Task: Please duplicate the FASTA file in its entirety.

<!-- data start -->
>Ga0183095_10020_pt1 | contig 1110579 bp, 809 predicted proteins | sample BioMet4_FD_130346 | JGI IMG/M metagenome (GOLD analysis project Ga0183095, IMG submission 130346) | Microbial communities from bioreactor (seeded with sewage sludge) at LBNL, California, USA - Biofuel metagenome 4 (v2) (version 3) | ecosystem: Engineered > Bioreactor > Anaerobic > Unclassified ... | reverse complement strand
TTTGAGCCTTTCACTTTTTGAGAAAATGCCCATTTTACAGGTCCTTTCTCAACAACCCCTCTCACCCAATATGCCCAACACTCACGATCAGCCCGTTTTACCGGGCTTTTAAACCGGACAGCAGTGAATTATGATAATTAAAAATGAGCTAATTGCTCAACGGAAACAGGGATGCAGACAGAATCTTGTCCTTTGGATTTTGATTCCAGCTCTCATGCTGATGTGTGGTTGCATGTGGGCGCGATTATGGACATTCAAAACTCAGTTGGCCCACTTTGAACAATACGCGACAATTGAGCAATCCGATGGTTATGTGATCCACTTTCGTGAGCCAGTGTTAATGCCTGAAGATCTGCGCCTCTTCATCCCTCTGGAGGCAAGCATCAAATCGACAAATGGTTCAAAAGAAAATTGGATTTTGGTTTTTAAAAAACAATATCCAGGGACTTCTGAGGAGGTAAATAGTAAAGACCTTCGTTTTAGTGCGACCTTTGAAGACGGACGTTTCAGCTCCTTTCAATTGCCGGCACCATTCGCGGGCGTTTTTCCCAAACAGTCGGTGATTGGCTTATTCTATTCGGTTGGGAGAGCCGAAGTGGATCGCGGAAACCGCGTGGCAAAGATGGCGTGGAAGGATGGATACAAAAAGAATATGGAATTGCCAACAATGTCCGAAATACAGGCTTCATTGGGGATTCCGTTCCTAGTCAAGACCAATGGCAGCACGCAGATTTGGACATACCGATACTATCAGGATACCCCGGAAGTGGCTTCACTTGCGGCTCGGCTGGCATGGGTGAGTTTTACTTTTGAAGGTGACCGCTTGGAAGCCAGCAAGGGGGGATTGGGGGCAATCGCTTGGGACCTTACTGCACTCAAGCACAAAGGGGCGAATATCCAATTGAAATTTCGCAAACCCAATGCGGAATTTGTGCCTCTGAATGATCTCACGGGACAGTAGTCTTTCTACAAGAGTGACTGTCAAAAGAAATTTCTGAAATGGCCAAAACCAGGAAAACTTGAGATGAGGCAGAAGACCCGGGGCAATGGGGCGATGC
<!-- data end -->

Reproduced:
>Ga0183095_10020_pt1 | contig 1110579 bp, 809 predicted proteins | sample BioMet4_FD_130346 | JGI IMG/M metagenome (GOLD analysis project Ga0183095, IMG submission 130346) | Microbial communities from bioreactor (seeded with sewage sludge) at LBNL, California, USA - Biofuel metagenome 4 (v2) (version 3) | ecosystem: Engineered > Bioreactor > Anaerobic > Unclassified ... | reverse complement strand
TTTGAGCCTTTCACTTTTTGAGAAAATGCCCATTTTACAGGTCCTTTCTCAACAACCCCTCTCACCCAATATGCCCAACACTCACGATCAGCCCGTTTTACCGGGCTTTTAAACCGGACAGCAGTGAATTATGATAATTAAAAATGAGCTAATTGCTCAACGGAAACAGGGATGCAGACAGAATCTTGTCCTTTGGATTTTGATTCCAGCTCTCATGCTGATGTGTGGTTGCATGTGGGCGCGATTATGGACATTCAAAACTCAGTTGGCCCACTTTGAACAATACGCGACAATTGAGCAATCCGATGGTTATGTGATCCACTTTCGTGAGCCAGTGTTAATGCCTGAAGATCTGCGCCTCTTCATCCCTCTGGAGGCAAGCATCAAATCGACAAATGGTTCAAAAGAAAATTGGATTTTGGTTTTTAAAAAACAATATCCAGGGACTTCTGAGGAGGTAAATAGTAAAGACCTTCGTTTTAGTGCGACCTTTGAAGACGGACGTTTCAGCTCCTTTCAATTGCCGGCACCATTCGCGGGCGTTTTTCCCAAACAGTCGGTGATTGGCTTATTCTATTCGGTTGGGAGAGCCGAAGTGGATCGCGGAAACCGCGTGGCAAAGATGGCGTGGAAGGATGGATACAAAAAGAATATGGAATTGCCAACAATGTCCGAAATACAGGCTTCATTGGGGATTCCGTTCCTAGTCAAGACCAATGGCAGCACGCAGATTTGGACATACCGATACTATCAGGATACCCCGGAAGTGGCTTCACTTGCGGCTCGGCTGGCATGGGTGAGTTTTACTTTTGAAGGTGACCGCTTGGAAGCCAGCAAGGGGGGATTGGGGGCAATCGCTTGGGACCTTACTGCACTCAAGCACAAAGGGGCGAATATCCAATTGAAATTTCGCAAACCCAATGCGGAATTTGTGCCTCTGAATGATCTCACGGGACAGTAGTCTTTCTACAAGAGTGACTGTCAAAAGAAATTTCTGAAATGGCCAAAACCAGGAAAACTTGAGATGAGGCAGAAGACCCGGGGCAATGGGGCGATGC